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Author Topic: Wire Resistance without Wire Tables  (Read 2053 times)

Frank Koenig

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Wire Resistance without Wire Tables
« on: October 12, 2014, 04:13:27 pm »

Here's a way to remember wire resistance without having to refer to any tables, at least in the US where we use American Wire Gauge (AWG). It's plenty close enough for routine voltage drop calculations in small power systems or dB loss and damping factor calcs for speaker cables. Do this in your head and impress your friends.

The key: Remember that 10 AWG copper is 1 Ohm per 1000 ft.

10-1-1000, even I can remember that. (This is for 25 deg C and therefore a little lower than the number in the NEC tables, which are for elevated temperature, but who cares?)

Cross-sectional area of wire halves every three gauge numbers, so

R = 2^((AWG - 10) / 3)

where R is the resistance in Ohms per 1000 ft. and AWG is the gauge number. ("^" represents exponentiation so, for example, 2^3 = 8.)

If the difference between the gauge and 10 is a multiple of 3 you're done since the ratio of resistance is a power of 2. For example, 4 AWG is .25 Ohms per 1000 ft, 1 AWG is .125 Ohms per 1000 ft, etc.

If the gauge differs from 10 by other than a multiple of 3 you have to know your 1/3 octave bands. But, luckily, we're audio engineers. Just picture the front of a 1/3 octave graphic equalizer, which has bands at 1000, 1250, and 1600 Hz. These are the required ratios. So, for example, 8 AWG is 1 / 1.6 = .63 Ohms per 1000 ft. and 11 AWG is 1 * 1.25 = 1.25 Ohms per 1000 ft. (The actual ratios are closer to 1.26 and 1.59 but, again, close enough.)

To take the GEQ model a bit further, make 1000 Hz correspond to 10 AWG. Then just count off one band for each gauge number from 10 and the frequency divided by 1000 is the Ohms per 1000 ft. 

Aluminum wire, for the same resistance as copper, is very close to 2 gauge numbers larger. So for aluminum just add 2 to the AWG and figure for copper.

[I posted something along these lines on the other forum a while back and it didn't get any traction. I try again here.]

--Frank
« Last Edit: October 12, 2014, 11:11:38 pm by Frank Koenig »
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Lyle Williams

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Re: Wire Resistance without Wire Tables
« Reply #1 on: October 13, 2014, 01:39:41 pm »

That's pretty cool.  :-) 
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Jonathan Johnson

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Re: Wire Resistance without Wire Tables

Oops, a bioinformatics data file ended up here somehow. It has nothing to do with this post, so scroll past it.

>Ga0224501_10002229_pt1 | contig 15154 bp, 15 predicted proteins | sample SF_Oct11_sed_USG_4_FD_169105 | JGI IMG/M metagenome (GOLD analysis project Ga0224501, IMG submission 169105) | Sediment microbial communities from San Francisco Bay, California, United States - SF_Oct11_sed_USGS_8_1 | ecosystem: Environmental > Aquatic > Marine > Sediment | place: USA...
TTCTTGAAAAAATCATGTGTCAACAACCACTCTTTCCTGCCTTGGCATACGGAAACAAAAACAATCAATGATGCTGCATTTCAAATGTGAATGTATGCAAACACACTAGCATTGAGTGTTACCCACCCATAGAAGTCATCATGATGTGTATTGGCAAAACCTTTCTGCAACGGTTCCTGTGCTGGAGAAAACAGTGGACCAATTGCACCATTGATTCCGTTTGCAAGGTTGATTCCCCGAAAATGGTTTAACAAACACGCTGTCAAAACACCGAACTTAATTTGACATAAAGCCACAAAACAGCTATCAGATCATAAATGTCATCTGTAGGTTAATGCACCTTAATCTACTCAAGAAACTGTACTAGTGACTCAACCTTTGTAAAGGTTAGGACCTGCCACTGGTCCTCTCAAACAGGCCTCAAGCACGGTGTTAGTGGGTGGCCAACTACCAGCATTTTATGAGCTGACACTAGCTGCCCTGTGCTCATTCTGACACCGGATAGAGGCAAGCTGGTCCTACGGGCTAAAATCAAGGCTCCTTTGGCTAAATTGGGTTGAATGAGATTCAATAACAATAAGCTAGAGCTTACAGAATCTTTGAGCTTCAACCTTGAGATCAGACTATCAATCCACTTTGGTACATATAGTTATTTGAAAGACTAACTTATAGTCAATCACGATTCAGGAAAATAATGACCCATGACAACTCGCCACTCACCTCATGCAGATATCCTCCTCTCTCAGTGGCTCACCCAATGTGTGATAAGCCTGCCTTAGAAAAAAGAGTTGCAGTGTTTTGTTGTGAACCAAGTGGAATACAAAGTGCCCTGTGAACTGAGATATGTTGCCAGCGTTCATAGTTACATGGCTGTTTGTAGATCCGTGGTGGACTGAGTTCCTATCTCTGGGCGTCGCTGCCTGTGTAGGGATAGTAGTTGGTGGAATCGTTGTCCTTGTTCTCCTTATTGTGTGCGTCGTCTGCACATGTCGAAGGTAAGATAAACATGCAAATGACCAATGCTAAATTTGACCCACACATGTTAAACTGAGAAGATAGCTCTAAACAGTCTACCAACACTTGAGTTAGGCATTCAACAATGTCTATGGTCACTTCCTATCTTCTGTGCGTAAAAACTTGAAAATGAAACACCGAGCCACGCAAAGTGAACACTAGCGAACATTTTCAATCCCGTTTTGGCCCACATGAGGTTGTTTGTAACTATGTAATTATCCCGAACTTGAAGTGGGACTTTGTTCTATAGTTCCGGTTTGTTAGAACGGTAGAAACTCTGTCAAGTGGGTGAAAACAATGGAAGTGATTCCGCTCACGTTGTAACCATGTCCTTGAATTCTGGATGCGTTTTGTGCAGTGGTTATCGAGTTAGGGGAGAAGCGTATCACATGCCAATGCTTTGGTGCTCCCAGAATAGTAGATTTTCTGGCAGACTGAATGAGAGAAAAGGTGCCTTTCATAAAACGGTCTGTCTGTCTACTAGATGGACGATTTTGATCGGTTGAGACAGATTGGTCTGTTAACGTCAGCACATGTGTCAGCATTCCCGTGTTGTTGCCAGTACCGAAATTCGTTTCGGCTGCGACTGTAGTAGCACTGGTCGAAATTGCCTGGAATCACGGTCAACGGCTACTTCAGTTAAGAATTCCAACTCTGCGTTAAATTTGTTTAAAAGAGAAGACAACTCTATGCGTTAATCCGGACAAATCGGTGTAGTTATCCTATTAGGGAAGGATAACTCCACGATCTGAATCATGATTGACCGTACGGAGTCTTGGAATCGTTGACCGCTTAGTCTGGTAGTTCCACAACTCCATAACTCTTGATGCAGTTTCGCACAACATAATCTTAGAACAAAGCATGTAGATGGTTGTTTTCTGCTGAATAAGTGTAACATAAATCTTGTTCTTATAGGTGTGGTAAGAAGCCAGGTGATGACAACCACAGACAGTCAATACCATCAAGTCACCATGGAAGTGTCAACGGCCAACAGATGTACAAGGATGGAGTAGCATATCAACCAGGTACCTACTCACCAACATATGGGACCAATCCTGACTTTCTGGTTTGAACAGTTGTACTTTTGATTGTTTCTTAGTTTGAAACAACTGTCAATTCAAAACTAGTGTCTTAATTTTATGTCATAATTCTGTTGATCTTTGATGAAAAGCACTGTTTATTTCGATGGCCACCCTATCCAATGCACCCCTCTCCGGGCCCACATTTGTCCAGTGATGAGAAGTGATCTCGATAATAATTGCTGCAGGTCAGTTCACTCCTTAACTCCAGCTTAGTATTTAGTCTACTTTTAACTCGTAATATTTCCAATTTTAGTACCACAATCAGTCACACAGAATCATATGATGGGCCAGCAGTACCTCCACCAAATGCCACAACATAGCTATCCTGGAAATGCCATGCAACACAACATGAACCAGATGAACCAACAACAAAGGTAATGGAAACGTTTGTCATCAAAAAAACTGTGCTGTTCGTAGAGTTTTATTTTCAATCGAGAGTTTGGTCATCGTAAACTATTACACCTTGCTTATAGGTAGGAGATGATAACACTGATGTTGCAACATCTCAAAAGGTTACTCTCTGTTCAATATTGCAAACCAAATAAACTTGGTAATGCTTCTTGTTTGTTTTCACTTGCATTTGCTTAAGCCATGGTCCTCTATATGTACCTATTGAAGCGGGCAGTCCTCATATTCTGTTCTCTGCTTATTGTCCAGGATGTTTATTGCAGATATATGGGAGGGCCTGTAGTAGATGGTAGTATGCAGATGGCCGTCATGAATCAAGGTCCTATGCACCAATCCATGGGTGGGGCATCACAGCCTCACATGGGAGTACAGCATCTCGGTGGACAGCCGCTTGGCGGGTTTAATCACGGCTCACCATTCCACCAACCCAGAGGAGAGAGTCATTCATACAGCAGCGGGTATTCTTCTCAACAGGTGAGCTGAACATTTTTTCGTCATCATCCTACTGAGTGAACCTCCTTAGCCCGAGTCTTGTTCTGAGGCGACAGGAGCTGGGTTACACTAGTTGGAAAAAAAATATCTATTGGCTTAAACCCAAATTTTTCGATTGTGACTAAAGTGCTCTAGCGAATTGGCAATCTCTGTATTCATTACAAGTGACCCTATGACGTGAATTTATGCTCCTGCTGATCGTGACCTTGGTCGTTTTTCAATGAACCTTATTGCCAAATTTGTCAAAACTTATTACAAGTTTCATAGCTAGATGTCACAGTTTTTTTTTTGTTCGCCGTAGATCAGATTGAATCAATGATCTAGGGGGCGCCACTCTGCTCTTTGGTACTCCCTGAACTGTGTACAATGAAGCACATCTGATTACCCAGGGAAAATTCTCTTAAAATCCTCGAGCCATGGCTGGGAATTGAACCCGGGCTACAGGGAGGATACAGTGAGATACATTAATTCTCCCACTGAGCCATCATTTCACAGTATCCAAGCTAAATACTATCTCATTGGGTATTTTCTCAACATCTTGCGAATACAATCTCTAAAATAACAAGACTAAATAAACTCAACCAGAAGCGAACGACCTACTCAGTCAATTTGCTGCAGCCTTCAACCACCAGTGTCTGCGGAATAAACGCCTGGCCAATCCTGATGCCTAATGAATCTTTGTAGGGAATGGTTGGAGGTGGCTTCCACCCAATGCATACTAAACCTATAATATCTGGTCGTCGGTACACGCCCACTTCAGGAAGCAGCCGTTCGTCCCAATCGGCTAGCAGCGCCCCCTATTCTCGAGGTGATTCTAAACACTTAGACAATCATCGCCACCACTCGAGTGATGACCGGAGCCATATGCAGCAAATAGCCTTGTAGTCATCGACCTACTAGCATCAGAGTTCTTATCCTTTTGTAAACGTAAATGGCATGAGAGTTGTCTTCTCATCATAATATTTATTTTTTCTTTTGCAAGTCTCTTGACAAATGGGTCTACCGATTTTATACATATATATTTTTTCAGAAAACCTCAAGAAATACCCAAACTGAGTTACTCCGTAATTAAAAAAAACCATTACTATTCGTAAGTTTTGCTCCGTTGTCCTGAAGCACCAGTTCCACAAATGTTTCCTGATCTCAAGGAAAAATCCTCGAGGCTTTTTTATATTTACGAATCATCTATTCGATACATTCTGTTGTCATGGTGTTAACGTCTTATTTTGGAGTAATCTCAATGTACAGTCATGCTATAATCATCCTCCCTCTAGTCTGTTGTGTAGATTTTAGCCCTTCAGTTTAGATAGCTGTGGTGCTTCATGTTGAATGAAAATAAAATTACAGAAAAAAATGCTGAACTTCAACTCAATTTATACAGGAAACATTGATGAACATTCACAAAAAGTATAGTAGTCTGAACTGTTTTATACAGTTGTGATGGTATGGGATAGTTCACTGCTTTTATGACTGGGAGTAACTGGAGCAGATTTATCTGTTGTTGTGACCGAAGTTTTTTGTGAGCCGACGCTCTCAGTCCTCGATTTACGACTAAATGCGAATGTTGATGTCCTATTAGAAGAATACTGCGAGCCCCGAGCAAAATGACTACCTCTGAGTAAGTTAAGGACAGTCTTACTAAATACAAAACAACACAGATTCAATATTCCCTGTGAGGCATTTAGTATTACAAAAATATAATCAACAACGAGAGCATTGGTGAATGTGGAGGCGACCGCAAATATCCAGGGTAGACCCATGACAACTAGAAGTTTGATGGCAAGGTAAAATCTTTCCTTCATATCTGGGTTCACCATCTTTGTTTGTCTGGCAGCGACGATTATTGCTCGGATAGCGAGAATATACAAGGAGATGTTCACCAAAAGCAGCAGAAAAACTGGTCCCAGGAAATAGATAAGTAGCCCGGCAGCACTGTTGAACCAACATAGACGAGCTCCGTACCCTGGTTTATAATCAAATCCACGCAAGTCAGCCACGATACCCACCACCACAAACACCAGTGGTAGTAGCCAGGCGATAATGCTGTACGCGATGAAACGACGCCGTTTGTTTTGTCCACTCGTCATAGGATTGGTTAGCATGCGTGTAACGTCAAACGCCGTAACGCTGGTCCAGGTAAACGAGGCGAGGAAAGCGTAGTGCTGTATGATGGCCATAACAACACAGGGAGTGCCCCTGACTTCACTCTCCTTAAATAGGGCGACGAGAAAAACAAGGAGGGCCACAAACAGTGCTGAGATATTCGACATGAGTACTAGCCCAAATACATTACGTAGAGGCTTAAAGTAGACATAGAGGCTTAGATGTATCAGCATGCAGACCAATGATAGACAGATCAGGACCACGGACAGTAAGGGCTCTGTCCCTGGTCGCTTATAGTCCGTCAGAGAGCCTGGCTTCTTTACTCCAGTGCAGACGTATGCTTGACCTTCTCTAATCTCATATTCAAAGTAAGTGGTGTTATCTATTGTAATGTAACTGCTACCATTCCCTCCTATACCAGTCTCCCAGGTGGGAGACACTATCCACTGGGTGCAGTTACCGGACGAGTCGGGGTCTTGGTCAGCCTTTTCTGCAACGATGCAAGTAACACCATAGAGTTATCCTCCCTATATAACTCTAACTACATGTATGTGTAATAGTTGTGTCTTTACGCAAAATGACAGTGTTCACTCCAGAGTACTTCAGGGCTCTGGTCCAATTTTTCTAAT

« Reply #2 on: October 13, 2014, 06:06:52 pm »

But if you have the Intertubes handy, you could just go here to calculate voltage drop:

http://www.calculator.net/voltage-drop-calculator.html
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Mike Sokol

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Re: Wire Resistance without Wire Tables
« Reply #3 on: October 13, 2014, 07:34:14 pm »

But if you have the Intertubes handy, you could just go here to calculate voltage drop:

Are you implying that the "Intertube" has made us all mentally lazy???  ;D
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Frank Koenig

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Re: Wire Resistance without Wire Tables
« Reply #4 on: October 13, 2014, 09:42:48 pm »

But if you have the Intertubes handy, you could just go here to calculate voltage drop:

http://www.calculator.net/voltage-drop-calculator.html

I do like that the calculator site refers to V = I*R as the voltage drop law rather than "Ohm's law", as folks too often do.

Ohm's law is very similar in form to Hook's law for Young's modulus of materials. I'll take a crack at the parallelism:

Hook's Law

For many materials (the ones for which Hook's law is useful) the modulus of elasticity (stress / strain) is essentially constant for small values of strain.

Ohm's Law

For many conductors (the ones for which Ohm's law is useful) the resistance (voltage / current) is essentially constant for small values of current.

The above assumes a chunk of conductor of fixed length and cross-sectional area. Alternatively, and perhaps more usefully, Ohm's law can be stated in intrinsic terms as follows:

For many conductors (the ones for which Ohm's law is useful) the resistivity (electric field / current density) is essentially constant for small values of current density.

Let's try it for sound (Oh no!)

For an acoustic wave propagating (adiabatically, dunno if this constraint matters) in many (isotropic, homogenous, elastic) media (the ones for which this law, whose name I don't know, is useful) the acoustic impedance (sound pressure / volume velocity) is essentially constant for small values of volume velocity.

I'm not a real physicist, although I have stayed in a Holiday Inn Express, and it's past Happy Hour, so someone please correct me if I've bugered this up.

PS: I learned R = V/I, and its permutations, as the "definition of resistance".

--Frank

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Stephen Swaffer

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Re: Wire Resistance without Wire Tables
« Reply #5 on: October 13, 2014, 09:59:55 pm »

Are you implying that the "Intertube" has made us all mentally lazy???  ;D

Don't blame it all on the intertube-if they are stranded without wifi, they can still use the calculator on their smartphone to do the math with Frank's method. No sense in overworking the mental muscle.
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Steve Swaffer

ProSoundWeb Community

Re: Wire Resistance without Wire Tables
« Reply #5 on: October 13, 2014, 09:59:55 pm »


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